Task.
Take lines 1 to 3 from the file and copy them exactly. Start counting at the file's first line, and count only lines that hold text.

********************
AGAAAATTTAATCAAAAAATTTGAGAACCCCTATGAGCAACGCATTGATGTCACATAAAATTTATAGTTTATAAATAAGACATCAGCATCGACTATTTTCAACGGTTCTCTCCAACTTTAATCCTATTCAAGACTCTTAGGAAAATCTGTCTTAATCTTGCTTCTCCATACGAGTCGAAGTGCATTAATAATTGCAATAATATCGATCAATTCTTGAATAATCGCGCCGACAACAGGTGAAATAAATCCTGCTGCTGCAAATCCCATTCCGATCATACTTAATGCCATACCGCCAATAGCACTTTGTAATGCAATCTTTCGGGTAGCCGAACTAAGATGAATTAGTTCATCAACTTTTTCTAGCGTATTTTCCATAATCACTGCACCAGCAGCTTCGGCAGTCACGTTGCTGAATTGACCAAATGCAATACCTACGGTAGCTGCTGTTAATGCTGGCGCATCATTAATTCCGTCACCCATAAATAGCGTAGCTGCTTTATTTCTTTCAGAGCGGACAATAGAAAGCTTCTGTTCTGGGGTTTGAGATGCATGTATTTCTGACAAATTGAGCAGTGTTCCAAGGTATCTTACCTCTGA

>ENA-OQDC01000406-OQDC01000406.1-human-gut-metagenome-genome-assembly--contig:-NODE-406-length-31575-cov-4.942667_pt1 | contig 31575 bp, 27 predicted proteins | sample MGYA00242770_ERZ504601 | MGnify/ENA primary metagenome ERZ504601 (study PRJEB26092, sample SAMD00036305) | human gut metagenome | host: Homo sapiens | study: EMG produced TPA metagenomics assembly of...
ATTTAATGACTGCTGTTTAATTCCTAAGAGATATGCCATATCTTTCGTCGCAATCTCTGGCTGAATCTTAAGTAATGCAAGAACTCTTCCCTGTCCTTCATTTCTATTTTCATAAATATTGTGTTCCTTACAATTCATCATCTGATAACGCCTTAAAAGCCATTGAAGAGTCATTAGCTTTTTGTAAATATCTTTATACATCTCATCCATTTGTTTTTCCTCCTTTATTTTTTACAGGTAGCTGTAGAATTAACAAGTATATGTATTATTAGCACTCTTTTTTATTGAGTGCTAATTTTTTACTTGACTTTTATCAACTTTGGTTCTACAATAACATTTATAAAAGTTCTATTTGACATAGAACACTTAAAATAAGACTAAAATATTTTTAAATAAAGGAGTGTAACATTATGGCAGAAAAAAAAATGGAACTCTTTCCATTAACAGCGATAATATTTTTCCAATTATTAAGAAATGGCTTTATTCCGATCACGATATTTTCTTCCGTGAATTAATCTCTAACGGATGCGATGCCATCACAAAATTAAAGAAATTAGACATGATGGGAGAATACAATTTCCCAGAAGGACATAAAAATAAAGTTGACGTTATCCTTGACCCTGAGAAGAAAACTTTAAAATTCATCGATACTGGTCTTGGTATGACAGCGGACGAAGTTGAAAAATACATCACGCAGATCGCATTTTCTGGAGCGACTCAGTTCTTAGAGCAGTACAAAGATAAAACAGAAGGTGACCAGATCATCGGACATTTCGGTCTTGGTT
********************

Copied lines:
AGAAAATTTAATCAAAAAATTTGAGAACCCCTATGAGCAACGCATTGATGTCACATAAAATTTATAGTTTATAAATAAGACATCAGCATCGACTATTTTCAACGGTTCTCTCCAACTTTAATCCTATTCAAGACTCTTAGGAAAATCTGTCTTAATCTTGCTTCTCCATACGAGTCGAAGTGCATTAATAATTGCAATAATATCGATCAATTCTTGAATAATCGCGCCGACAACAGGTGAAATAAATCCTGCTGCTGCAAATCCCATTCCGATCATACTTAATGCCATACCGCCAATAGCACTTTGTAATGCAATCTTTCGGGTAGCCGAACTAAGATGAATTAGTTCATCAACTTTTTCTAGCGTATTTTCCATAATCACTGCACCAGCAGCTTCGGCAGTCACGTTGCTGAATTGACCAAATGCAATACCTACGGTAGCTGCTGTTAATGCTGGCGCATCATTAATTCCGTCACCCATAAATAGCGTAGCTGCTTTATTTCTTTCAGAGCGGACAATAGAAAGCTTCTGTTCTGGGGTTTGAGATGCATGTATTTCTGACAAATTGAGCAGTGTTCCAAGGTATCTTACCTCTGA

>ENA-OQDC01000406-OQDC01000406.1-human-gut-metagenome-genome-assembly--contig:-NODE-406-length-31575-cov-4.942667_pt1 | contig 31575 bp, 27 predicted proteins | sample MGYA00242770_ERZ504601 | MGnify/ENA primary metagenome ERZ504601 (study PRJEB26092, sample SAMD00036305) | human gut metagenome | host: Homo sapiens | study: EMG produced TPA metagenomics assembly of...
ATTTAATGACTGCTGTTTAATTCCTAAGAGATATGCCATATCTTTCGTCGCAATCTCTGGCTGAATCTTAAGTAATGCAAGAACTCTTCCCTGTCCTTCATTTCTATTTTCATAAATATTGTGTTCCTTACAATTCATCATCTGATAACGCCTTAAAAGCCATTGAAGAGTCATTAGCTTTTTGTAAATATCTTTATACATCTCATCCATTTGTTTTTCCTCCTTTATTTTTTACAGGTAGCTGTAGAATTAACAAGTATATGTATTATTAGCACTCTTTTTTATTGAGTGCTAATTTTTTACTTGACTTTTATCAACTTTGGTTCTACAATAACATTTATAAAAGTTCTATTTGACATAGAACACTTAAAATAAGACTAAAATATTTTTAAATAAAGGAGTGTAACATTATGGCAGAAAAAAAAATGGAACTCTTTCCATTAACAGCGATAATATTTTTCCAATTATTAAGAAATGGCTTTATTCCGATCACGATATTTTCTTCCGTGAATTAATCTCTAACGGATGCGATGCCATCACAAAATTAAAGAAATTAGACATGATGGGAGAATACAATTTCCCAGAAGGACATAAAAATAAAGTTGACGTTATCCTTGACCCTGAGAAGAAAACTTTAAAATTCATCGATACTGGTCTTGGTATGACAGCGGACGAAGTTGAAAAATACATCACGCAGATCGCATTTTCTGGAGCGACTCAGTTCTTAGAGCAGTACAAAGATAAAACAGAAGGTGACCAGATCATCGGACATTTCGGTCTTGGTT